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Step 1 11.1.12

Microbiology XI

QuestionAnswer
What is the mech of penicillin, methicillin, ampicillin, pipericillin, cephalospirins, azetreonam, impipenem? block cell wall synthesis by inhbiting peptidoglycan cross linking
What is the mech of bacitracin, vancomycin? block peptidoglycan synthesis
What is the mech of sulfonamides, trimethoprim? block nucleotide synthesis
What is the mech of fluoroquinolones? block DNA topoisomerases
What is the mech of rifampin? blocks mRNa synth
What is the mech of penicillin, methicillin, ampicillin, pipericillin, cephalospirins, azetreonam, impipenem? block cell wall synthesis by inhbiting peptidoglycan cross linking
What is the mech of bacitracin, vancomycin? block peptidoglycan synthesis
What is the mech of sulfonamides, trimethoprim? block nucleotide synthesis
What are the 3 mechs of penicilin G and penicilin V? 1. bind penicilin binding proteins 2. block transpeptidase crosslinking of peptidoglycan 3. activate autolytic enzymes
What is the clinical use of penicillin? G+ (strep pneumoniae, S. pyogenes, actinomyces), syphilis
What is the mech of fluoroquinolones? block DNA topoisomerases
What are the major SE of penicillin? hypersensitivity reactions, hemolytic anemia
What is the mech of rifampin? blocks mRNa synth
What is the mech of metronidazole? damage DNA
What is the mech of chloramphenocol, macrolides, clindamycin, streptogrammins (quinupristin, dalfopristin), linezolid? block protein synth at 50 S subunit
What is the mech of aminoglycosides, tetracyclines? blcok protein synth at 30 S ribosomal subunit
What is the clinical use of methicillin, naficillin, dicloxicillin? S. aureus, except MRSA which resists due to altered penicillin binding protein
What are the 3 mechs of penicilin G and penicilin V? 1. bind penicilin binding proteins 2. block transpeptidase crosslinking of peptidoglycan 3. activate autolytic enzymes
What are the major SE or methicillin, naficillin, dicloxicillin? hypersensitivity reactions, methicillin-interstitial nephritis
What is the clinical use of penicillin? G+ (strep pneumoniae, S. pyogenes, actinomyces), syphilis
What are the non species clinical use of penicillin? G+ cocci, G+ rods, G- cocci, spirochetes. not penicillinase resistant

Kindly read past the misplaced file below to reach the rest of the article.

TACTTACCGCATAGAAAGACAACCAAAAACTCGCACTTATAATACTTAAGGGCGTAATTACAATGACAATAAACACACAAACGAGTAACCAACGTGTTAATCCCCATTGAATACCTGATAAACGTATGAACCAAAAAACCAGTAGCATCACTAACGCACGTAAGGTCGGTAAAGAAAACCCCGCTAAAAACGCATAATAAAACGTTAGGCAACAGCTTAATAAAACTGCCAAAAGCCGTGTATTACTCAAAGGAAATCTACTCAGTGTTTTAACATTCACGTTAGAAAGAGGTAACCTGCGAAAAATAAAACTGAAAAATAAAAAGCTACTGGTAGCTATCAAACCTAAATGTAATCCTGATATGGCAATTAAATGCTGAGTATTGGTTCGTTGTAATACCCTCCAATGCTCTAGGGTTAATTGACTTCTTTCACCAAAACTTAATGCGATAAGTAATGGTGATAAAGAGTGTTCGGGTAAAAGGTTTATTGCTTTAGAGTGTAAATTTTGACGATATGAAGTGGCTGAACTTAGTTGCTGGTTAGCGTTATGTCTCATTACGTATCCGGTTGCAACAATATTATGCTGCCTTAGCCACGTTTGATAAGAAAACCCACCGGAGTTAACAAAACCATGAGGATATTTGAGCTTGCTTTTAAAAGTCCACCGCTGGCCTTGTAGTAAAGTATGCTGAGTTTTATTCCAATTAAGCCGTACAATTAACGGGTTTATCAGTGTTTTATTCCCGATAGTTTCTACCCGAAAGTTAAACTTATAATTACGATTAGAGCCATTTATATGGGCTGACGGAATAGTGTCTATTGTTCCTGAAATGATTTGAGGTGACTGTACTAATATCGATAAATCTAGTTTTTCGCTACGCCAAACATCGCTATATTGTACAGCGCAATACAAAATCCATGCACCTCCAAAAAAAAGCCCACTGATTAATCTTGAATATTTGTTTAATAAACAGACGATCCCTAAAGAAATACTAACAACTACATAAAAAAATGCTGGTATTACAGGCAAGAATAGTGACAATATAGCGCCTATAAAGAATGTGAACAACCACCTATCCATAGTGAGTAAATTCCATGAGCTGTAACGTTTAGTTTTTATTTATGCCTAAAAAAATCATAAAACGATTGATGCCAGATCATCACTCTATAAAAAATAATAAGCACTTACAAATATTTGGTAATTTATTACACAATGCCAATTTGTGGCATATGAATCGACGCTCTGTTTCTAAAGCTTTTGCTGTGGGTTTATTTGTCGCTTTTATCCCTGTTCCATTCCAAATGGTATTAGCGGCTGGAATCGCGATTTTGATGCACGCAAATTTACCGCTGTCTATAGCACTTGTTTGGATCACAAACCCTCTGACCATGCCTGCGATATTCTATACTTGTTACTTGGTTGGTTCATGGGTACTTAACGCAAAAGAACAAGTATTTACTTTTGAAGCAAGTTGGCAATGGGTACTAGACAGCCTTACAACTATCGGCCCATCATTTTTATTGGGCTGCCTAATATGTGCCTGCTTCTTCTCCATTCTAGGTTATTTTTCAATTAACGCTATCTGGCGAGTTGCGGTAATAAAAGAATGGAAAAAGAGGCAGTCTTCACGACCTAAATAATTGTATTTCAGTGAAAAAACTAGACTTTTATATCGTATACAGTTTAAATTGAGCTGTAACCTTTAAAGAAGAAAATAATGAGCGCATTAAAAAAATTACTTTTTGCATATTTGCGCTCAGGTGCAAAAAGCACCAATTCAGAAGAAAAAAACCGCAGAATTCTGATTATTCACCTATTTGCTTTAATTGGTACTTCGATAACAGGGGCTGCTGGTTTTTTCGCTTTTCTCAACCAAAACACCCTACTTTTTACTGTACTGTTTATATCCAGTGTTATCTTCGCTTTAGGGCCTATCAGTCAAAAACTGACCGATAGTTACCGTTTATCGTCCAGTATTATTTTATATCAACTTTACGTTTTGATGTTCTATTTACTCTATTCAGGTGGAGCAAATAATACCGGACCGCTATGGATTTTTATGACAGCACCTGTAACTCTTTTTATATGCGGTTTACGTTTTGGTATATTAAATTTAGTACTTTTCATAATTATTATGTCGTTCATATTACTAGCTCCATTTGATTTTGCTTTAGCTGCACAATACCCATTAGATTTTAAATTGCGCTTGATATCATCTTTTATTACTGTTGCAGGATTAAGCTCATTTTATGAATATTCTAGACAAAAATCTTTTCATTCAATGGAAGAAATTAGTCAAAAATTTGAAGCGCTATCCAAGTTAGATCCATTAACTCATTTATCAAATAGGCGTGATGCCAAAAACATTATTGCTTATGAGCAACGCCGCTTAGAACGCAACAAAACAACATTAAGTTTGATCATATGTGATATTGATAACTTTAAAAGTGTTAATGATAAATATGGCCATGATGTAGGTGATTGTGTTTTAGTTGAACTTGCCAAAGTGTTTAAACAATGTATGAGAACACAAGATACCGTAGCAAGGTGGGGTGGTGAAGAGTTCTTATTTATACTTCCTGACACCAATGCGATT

What are the major SE of penicillin? hypersensitivity reactions, hemolytic anemia
What allows for resistance to penicillin? beta lactamases cleave the Beta lactam ring
What is the clinical coverage of ampicillin, amoxicillin? HELPSS kill enterococci.: Haemophilus influnezae, E. coli, Listeria monocytogenes, Proteus mirabilis, salmonella, shigella
What is the class of methicillin, naficillin, dicloxicillin? penicillinase resistant penicillins
What are the SE ampicillin, amoxicillin? hypersensitivity, ampicillin rash, pseudomembranous colitis
What is the mech and resistance development to penicillinase for the methicillin, naficillin, dicloxicillin? mech is same as penicilling: beta lactams. resist penicillinase because of bulkier R group
What is the clinical use of methicillin, naficillin, dicloxicillin? S. aureus, except MRSA which resists due to altered penicillin binding protein
What are the major SE or methicillin, naficillin, dicloxicillin? hypersensitivity reactions, methicillin-interstitial nephritis
What is the mech of ampicillin, amoxicillin? beta lactam, but wider spectrum but penicillinase sensitive. amoxicillin has better oral availability than ampicillin
What should ticarcillin, carbenicillin, piperacillin be administered with to resist penicillimase? clavulanic acid
What do you give with ampicillin, amoxicillin to make them resist penicillinase? clavulanic acid
What is the major SE of ticarcillin, carbenicillin, piperacillin? hypersensitivity rxn
What is the clinical coverage of ampicillin, amoxicillin? HELPSS kill enterococci.: Haemophilus influnezae, E. coli, Listeria monocytogenes, Proteus mirabilis, salmonella, shigella
What are the Beta lactamase inhibitors? CAST: clavulanic acid, Sulbactam, tazobactam